Listen Listening Listener

Many of us never learn to listen but keep up a continuous conversation that has nothing to do with what was said by the other person. I get the impression that they have said it all before and do not think up something new, just old tapes playing.

Listening is important because if we do not learn it we could miss hearing the intuition that would guide us in the most satisfying direction in life. Perhaps we miss hearing the many things the person we are going to marry is telling us, or even what our body is telling us about how it feels when we eat. Often we are so busy thinking our own thoughts that we completely do not hear what our children or those near us are telling us.

As an example my youngest son Quentin had been asleep so I left him to take the dog for a walk. When I came back I found him awake, sitting in the boy’s bedroom in the chair by a sleeping Mark. He had obviously found an empty house and sorted out the only company he could find. His comforter firmly in his mouth, and a bag of toy animals in his hand, he was sitting quietly. When I came in he scolded me for having gone without him. Later as I was getting the boys sandwiches and taking Quentin to the toilet, he said his legs had gone off and he needed to be carried. I refused and said he could perfectly well walk downstairs. We argued this out and he gradually walked downstairs shouting, but at the kitchen door he refused to walk any further, and feeling irritated I said he could jolly well stay there then.

Later in the day I suddenly saw so clearly the meaning of this little drama. I saw how because I had left him alone he had been afraid and had sat with his sleeping brother as his only armour against this fear. He was really saying, “Dad I was frightened and alone when you weren’t here. Please come to me to show you really want me. Come and pick me up so I can see you love me.”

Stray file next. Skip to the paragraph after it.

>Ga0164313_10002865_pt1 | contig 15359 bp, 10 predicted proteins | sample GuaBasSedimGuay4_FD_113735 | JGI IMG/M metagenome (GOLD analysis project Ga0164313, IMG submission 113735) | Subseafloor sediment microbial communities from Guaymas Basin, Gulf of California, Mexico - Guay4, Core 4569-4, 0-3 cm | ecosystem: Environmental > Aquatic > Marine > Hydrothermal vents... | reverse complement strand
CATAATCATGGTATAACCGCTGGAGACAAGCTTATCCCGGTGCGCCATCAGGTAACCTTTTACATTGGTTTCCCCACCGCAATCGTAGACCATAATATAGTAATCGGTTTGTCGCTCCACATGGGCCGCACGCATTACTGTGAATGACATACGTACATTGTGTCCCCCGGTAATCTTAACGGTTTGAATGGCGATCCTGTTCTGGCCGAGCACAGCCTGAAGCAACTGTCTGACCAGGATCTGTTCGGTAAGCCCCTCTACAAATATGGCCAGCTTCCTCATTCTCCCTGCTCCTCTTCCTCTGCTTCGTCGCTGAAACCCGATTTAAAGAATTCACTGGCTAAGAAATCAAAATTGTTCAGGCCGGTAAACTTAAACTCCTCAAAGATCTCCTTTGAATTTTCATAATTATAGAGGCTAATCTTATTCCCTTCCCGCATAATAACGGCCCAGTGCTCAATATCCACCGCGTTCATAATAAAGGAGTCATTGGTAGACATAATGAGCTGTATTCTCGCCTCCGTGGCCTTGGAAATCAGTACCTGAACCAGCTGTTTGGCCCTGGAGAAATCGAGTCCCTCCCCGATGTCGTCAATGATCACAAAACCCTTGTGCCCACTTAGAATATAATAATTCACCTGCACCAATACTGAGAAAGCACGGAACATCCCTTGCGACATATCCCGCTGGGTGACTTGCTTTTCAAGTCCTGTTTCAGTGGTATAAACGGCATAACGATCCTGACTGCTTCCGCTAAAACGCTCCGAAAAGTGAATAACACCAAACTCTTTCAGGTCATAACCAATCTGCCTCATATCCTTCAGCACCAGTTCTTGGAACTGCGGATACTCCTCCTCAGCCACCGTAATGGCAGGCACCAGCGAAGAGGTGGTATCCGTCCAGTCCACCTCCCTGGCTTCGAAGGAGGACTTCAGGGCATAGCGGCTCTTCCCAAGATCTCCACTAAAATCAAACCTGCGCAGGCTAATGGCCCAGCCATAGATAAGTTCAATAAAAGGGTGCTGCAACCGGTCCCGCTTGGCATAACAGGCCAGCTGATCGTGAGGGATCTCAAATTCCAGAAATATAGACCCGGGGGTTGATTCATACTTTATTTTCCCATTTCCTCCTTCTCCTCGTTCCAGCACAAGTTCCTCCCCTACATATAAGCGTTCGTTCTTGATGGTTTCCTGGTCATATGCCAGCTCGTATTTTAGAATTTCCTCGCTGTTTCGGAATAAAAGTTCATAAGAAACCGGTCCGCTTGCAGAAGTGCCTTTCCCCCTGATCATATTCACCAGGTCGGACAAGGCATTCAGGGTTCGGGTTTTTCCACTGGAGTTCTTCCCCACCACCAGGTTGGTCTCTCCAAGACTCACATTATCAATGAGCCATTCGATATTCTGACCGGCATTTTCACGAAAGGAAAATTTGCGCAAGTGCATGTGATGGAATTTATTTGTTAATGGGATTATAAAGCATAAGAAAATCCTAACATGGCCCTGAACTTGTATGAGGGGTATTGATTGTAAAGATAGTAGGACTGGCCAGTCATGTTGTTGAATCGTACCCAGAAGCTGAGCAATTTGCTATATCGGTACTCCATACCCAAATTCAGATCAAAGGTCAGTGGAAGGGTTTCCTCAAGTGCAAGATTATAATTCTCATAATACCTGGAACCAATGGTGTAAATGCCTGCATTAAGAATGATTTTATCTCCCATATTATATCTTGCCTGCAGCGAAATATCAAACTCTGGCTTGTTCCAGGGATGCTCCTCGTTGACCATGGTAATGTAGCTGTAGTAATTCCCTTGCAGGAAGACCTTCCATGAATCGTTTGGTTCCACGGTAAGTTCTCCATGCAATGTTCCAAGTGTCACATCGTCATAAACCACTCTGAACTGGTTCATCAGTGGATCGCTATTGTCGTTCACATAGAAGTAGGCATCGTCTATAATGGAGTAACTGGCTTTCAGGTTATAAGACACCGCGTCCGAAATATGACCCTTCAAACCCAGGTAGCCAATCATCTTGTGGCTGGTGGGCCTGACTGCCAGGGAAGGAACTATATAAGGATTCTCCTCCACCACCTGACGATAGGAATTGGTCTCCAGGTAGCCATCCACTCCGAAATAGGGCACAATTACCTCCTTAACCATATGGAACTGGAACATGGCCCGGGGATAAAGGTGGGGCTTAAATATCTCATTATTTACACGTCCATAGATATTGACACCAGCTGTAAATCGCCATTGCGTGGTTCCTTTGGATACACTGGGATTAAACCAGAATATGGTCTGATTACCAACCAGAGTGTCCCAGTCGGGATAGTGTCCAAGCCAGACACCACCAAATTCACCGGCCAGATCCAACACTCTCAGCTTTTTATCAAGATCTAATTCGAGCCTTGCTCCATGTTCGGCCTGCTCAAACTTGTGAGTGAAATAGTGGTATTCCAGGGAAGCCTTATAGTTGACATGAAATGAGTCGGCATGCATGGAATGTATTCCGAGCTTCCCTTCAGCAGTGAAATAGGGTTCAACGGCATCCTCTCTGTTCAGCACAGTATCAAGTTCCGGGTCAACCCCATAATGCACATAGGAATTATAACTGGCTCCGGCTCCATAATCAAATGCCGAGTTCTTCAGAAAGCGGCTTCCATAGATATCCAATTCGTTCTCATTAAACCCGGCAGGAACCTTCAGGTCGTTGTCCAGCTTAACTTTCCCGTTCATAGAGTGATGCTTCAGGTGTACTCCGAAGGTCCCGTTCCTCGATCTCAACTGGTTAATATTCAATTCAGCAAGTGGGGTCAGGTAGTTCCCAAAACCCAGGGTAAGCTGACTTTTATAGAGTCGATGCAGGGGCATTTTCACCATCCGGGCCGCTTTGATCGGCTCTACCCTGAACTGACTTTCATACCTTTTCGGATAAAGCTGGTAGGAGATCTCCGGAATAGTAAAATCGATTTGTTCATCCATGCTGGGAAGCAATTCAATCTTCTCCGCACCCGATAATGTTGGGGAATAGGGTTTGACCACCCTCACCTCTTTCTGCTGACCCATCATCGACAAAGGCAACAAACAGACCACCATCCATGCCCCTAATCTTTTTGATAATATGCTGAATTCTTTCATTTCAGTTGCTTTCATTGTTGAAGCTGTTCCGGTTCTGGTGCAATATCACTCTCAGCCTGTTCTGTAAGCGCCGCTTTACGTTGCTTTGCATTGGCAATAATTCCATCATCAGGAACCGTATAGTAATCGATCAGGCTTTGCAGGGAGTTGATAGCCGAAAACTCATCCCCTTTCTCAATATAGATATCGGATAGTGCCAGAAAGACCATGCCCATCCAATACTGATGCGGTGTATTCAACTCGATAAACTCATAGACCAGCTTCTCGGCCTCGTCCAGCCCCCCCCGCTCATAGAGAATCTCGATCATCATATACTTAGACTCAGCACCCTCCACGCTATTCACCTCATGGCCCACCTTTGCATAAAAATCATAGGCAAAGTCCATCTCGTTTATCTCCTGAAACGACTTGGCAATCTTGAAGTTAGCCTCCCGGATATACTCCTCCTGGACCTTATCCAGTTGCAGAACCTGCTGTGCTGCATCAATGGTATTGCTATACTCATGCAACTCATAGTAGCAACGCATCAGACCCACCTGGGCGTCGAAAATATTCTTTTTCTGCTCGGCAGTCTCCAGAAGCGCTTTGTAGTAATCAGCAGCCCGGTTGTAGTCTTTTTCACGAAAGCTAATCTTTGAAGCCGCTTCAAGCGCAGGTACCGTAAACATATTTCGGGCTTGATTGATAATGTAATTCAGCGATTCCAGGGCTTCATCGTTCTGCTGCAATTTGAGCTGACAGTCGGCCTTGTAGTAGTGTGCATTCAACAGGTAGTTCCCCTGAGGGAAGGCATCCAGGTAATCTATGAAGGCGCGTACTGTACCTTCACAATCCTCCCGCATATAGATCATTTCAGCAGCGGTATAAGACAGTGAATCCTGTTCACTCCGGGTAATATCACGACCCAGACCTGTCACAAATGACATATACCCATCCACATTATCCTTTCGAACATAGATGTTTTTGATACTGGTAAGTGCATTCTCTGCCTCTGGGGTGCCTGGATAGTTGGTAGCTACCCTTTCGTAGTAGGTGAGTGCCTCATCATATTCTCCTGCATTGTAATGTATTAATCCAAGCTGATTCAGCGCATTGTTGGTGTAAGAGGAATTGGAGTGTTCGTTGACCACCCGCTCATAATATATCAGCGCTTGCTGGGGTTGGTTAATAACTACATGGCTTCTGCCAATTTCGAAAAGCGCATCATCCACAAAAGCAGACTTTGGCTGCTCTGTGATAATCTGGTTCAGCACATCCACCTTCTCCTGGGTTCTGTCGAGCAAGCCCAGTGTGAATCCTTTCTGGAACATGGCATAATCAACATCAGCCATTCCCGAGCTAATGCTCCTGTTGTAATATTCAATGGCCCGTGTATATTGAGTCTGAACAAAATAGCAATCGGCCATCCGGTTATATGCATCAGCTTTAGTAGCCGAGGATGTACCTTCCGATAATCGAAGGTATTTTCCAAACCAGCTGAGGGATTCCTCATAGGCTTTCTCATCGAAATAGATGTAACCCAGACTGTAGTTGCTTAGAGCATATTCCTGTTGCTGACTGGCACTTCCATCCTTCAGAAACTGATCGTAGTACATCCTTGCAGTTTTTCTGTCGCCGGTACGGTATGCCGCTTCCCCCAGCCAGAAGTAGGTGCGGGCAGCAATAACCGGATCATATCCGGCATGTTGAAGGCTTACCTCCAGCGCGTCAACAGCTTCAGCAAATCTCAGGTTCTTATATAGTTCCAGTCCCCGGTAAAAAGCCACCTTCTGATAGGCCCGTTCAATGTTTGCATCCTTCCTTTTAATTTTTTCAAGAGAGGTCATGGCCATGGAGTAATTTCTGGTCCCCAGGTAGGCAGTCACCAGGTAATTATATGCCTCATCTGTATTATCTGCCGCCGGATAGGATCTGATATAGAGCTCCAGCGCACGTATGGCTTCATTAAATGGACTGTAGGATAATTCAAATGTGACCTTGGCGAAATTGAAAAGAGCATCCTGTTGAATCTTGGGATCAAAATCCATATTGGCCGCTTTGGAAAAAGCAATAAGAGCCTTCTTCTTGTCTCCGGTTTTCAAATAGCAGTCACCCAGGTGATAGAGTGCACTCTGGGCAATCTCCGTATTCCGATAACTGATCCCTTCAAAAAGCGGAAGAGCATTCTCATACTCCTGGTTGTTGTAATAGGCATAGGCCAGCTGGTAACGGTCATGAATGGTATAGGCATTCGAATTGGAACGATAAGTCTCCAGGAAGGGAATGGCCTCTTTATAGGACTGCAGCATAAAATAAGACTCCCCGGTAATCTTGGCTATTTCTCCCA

Blind fool that I am, I couldn’t see this, and now my tears of regret poured out in deeply felt sobs. I wanted to get to Quentin so quickly, to tell him I was sorry, and show him I loved him.

When we dream of listening it is important to ask yourself what tone or voice, what attitude it was spoken with. Also was someone trying to persuade you, or was it something you could understand that was good.

Example: When I started walking down the aisle, my father grabbed me by the arm. I was startled. Then he followed me up to the front of the auditorium saying that I had to come with him. I tried to tell him that I was in the middle of something and I couldn’t. I hadn’t even gotten my diploma yet. He got upset and started to lecture me about not listening to him, and said that he was trying to give me something and I should pay more attention to him. So I went up to the stage and got my diploma, went back to my seat, which was in the front row. I put down the end of my rope on my seat and went to see what he wanted. I was upset because I wasn’t able to see my friends graduate. My dad gave me my graduation gift. He gave me a piece of paper that told me what my graduation gift was. All I read was Theta Chi Theta, Spring and the word Baseball.

Example: They refused to listen to my feelings…what I needed.  I ended up feeling devastated, hurt, angry, resentful…acting it out… carrying the baggage of the situation for the whole family.  They turned their backs on me; there is nothing I can do to change that.

Example: He listens for the sound of me with his ears, and watches for the sight of me with his eyes. In the stretches of woodland by the road he waits for me, in the dusk and in the morning he seeks me out, even in the midday and in the rain. Expectant of heart, I await the coming of the elephant, for I loved him even in my fear.


Useful Questions and Hints:

Was I playing ‘old tapes’ or was I listening?

Did what was said fully engage me?

Was it a new thought or idea that I heard?

If I was talking what was the response from those listening?

See listening skills Martial Art of the MindSumming UpBeing the Person or thing

Copyright © 1999-2010 Tony Crisp | All rights reserved